When you heave your load of junk back to your home base then you’ll be able to sort through it. You can transfer goods from the back of your pickup truck into storage using a machine and the click of a button. Most items can simply be put straight onto the shelves but some require work. Some items may be broken, dirty or require more parts to become sellable. This is where you’ll need to spend even more money before you start seeing a profit. A repair station needs to be built in order to fix broken items using wood, metal and string that you’ve collected on your travels. The wash station can be used to clean soiled goods before they are fit for sale. Finally, an assembly point is paramount for putting together special blueprints of expensive items such as motorbikes, computers, toys and more.

Once your shop is rammed full of second-hand goodness you can choose to open the store at any point during the day and interact with customers and potential buyers. I found the haggling process a little mundane and not very well designed to bother with, so I sold most things at face value. You can haggle with buyers to try and get a little more money out of them, this is done by pressing Y and attempting to stop a scrolling bar in the right spot. Failure to hit it right will lose you money whereas being successful will get you a few more bucks. After attempting this several times early on in the game and failing repeatedly as the bar moved super fast, I gave up with the process. Even if you do happen to make more money it was often minuscule amounts, it’s a nice feature but implemented poorly. I’d have preferred a system where it’s a conversation or a tug of war with money type thing.

Graphics & Audio

Considering the low price point and the fact that it’s a PC port, I wasn’t expecting mind-blowing visuals in Barn Finders. The graphics are extremely similar to a lot of simulation-style games that have also previously been bought across from PC. That isn’t to say that the presentation is bad in any way shape or form. It does the job and whilst there are several repetitive assets throughout, the overall package is well animated. Customers could have been a bit more varied in presentation with maybe four or five different-looking personalities. Seeing the same ones over and over made them extremely tiresome almost immediately.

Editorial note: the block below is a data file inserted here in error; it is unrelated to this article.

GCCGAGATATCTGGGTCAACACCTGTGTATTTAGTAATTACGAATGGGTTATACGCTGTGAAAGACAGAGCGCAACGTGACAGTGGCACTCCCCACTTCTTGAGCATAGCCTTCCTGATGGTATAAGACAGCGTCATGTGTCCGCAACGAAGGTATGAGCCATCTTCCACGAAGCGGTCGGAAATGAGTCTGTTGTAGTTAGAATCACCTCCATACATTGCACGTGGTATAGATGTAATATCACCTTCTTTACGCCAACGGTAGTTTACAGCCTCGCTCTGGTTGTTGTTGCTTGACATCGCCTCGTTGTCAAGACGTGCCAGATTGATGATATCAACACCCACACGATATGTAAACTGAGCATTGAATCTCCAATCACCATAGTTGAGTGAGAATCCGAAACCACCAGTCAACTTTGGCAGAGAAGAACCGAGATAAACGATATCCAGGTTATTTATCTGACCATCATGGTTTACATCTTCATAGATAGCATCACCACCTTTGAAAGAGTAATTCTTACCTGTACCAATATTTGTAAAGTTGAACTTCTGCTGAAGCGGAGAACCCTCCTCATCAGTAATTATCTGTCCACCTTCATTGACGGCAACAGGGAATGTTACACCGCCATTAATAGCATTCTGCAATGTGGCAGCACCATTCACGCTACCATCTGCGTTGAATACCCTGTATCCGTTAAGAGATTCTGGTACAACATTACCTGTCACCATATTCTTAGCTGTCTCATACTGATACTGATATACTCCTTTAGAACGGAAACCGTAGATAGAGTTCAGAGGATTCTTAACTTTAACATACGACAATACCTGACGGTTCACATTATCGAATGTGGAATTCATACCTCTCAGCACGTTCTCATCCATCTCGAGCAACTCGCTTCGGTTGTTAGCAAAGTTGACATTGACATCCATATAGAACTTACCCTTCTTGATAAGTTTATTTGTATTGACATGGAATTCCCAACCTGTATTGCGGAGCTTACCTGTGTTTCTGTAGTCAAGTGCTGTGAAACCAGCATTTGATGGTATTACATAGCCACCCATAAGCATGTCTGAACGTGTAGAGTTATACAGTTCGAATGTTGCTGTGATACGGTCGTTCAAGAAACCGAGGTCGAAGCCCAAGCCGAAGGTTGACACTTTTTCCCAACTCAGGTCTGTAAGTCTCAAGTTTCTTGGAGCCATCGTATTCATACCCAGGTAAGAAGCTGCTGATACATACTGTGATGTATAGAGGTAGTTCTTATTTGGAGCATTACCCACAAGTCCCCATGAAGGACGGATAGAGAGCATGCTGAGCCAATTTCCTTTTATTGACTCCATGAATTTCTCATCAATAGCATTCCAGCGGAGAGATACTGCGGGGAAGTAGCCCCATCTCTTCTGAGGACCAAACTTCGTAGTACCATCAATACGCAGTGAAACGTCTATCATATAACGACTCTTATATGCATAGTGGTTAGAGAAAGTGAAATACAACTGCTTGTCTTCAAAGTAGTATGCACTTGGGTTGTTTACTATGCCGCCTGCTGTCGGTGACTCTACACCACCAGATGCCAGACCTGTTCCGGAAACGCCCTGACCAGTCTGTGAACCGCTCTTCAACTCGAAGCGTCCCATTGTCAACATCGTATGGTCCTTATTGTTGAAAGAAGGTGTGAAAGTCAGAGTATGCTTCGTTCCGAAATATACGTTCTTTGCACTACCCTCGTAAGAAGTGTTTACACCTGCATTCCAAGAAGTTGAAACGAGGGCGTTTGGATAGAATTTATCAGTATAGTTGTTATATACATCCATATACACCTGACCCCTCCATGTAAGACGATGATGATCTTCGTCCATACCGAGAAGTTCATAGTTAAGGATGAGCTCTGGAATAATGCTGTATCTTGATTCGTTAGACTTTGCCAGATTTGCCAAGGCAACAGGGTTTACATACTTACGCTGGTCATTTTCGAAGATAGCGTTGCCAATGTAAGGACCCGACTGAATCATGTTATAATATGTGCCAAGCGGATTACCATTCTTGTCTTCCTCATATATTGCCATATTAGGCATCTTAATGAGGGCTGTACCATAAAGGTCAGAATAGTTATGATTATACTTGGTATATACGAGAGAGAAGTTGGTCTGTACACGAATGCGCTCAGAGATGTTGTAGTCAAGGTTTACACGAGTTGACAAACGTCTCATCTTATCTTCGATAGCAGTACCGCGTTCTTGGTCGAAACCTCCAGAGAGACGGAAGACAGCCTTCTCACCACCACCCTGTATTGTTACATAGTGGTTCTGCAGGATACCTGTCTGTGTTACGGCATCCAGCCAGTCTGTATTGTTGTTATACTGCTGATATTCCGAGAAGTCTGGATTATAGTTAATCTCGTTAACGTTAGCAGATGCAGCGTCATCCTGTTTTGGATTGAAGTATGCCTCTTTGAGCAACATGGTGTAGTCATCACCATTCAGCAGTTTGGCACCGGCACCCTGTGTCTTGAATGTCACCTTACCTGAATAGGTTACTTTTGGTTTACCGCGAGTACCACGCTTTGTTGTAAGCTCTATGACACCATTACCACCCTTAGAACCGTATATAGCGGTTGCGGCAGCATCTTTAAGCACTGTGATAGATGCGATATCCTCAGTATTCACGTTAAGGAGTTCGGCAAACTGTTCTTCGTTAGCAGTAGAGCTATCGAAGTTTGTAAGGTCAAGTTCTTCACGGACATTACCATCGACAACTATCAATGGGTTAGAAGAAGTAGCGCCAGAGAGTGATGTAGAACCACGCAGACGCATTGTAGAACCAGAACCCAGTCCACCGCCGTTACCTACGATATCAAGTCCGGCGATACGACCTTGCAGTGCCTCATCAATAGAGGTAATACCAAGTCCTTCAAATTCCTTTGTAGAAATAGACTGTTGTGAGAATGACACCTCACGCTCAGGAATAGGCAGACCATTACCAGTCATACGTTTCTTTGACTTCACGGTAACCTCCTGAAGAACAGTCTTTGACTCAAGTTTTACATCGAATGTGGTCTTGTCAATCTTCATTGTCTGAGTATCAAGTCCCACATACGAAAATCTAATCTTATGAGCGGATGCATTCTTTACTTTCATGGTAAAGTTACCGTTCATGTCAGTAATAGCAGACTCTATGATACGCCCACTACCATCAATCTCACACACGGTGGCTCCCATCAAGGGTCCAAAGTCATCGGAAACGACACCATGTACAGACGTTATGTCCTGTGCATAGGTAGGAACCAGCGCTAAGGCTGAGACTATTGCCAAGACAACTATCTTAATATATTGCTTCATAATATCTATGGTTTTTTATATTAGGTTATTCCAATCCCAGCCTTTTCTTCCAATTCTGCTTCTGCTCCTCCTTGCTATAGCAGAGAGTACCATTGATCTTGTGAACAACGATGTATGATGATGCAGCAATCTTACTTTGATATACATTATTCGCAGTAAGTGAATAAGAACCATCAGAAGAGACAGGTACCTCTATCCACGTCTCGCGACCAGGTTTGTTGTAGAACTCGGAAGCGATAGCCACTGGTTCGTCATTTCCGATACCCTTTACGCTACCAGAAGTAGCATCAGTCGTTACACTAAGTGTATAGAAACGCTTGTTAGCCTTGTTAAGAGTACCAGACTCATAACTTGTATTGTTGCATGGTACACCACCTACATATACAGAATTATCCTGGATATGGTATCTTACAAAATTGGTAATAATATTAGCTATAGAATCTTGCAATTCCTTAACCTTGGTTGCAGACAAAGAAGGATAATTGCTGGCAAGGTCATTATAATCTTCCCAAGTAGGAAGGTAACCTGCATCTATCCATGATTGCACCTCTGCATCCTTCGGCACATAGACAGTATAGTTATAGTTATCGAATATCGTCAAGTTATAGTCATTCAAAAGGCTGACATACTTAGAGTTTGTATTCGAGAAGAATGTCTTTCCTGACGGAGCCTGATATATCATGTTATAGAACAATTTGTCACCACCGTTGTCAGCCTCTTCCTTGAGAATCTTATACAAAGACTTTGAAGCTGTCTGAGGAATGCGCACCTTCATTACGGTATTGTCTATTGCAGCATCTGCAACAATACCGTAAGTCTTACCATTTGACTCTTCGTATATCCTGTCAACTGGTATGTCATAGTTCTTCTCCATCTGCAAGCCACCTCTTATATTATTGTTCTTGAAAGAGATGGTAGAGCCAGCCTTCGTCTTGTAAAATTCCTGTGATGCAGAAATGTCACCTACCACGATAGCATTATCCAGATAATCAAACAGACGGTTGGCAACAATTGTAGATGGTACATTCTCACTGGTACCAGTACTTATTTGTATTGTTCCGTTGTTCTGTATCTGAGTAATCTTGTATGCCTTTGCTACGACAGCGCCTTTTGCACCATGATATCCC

The audio design is pretty well put together. Sound effects are perfectly executed for the most part with some humour thrown into the mix. For instance, when auctions are happening the auctioneer speaks incredibly fast like the ones you see on programmes like Storage Wars. There isn’t much in the way of in-game music, some of which you can hear inside the store and can be turned on or off with the click of one button. 

In Conclusion

Barn Finders consumed me almost immediately with its addictive and intriguing gameplay loop. Not only did I enjoy the managerial aspects of running my own store. I adored exploring the several locations spread across the world map and exploring and discovering everything on offer. Juggling the financial elements of the game was also fun, as it wasn’t easy to just buy everything you needed and sometimes you had to go back and find more items to sell. 

There is plenty of content on offer for the cost of the game and it certainly kept me busy for a long period of time. Sadly, I think once you’ve ticked everything off in terms of collectables, unlocks and customisation options, then you’re done. To be fair, with the solid game the team have created, there isn’t much room to make it endless. Multiplayer options wouldn’t really work and unless DLC comes down the road, then it is best to take it as it is. What it is, is an end product which gives you a unique slice of goodness in a memorable way. Personally, I enjoyed it way more than I thought I would, and that’s an achievement in itself. This is one indie I highly recommend that you check out.

Overall
  • 75%
    CX Score - 75%
75%

Summary

Pros

  • Addictive and fun gameplay loop
  • Building and upgrading are enjoyable
  • A totally unique experience

Cons

  • The game is repetitive in several areas
  • Haggling is dull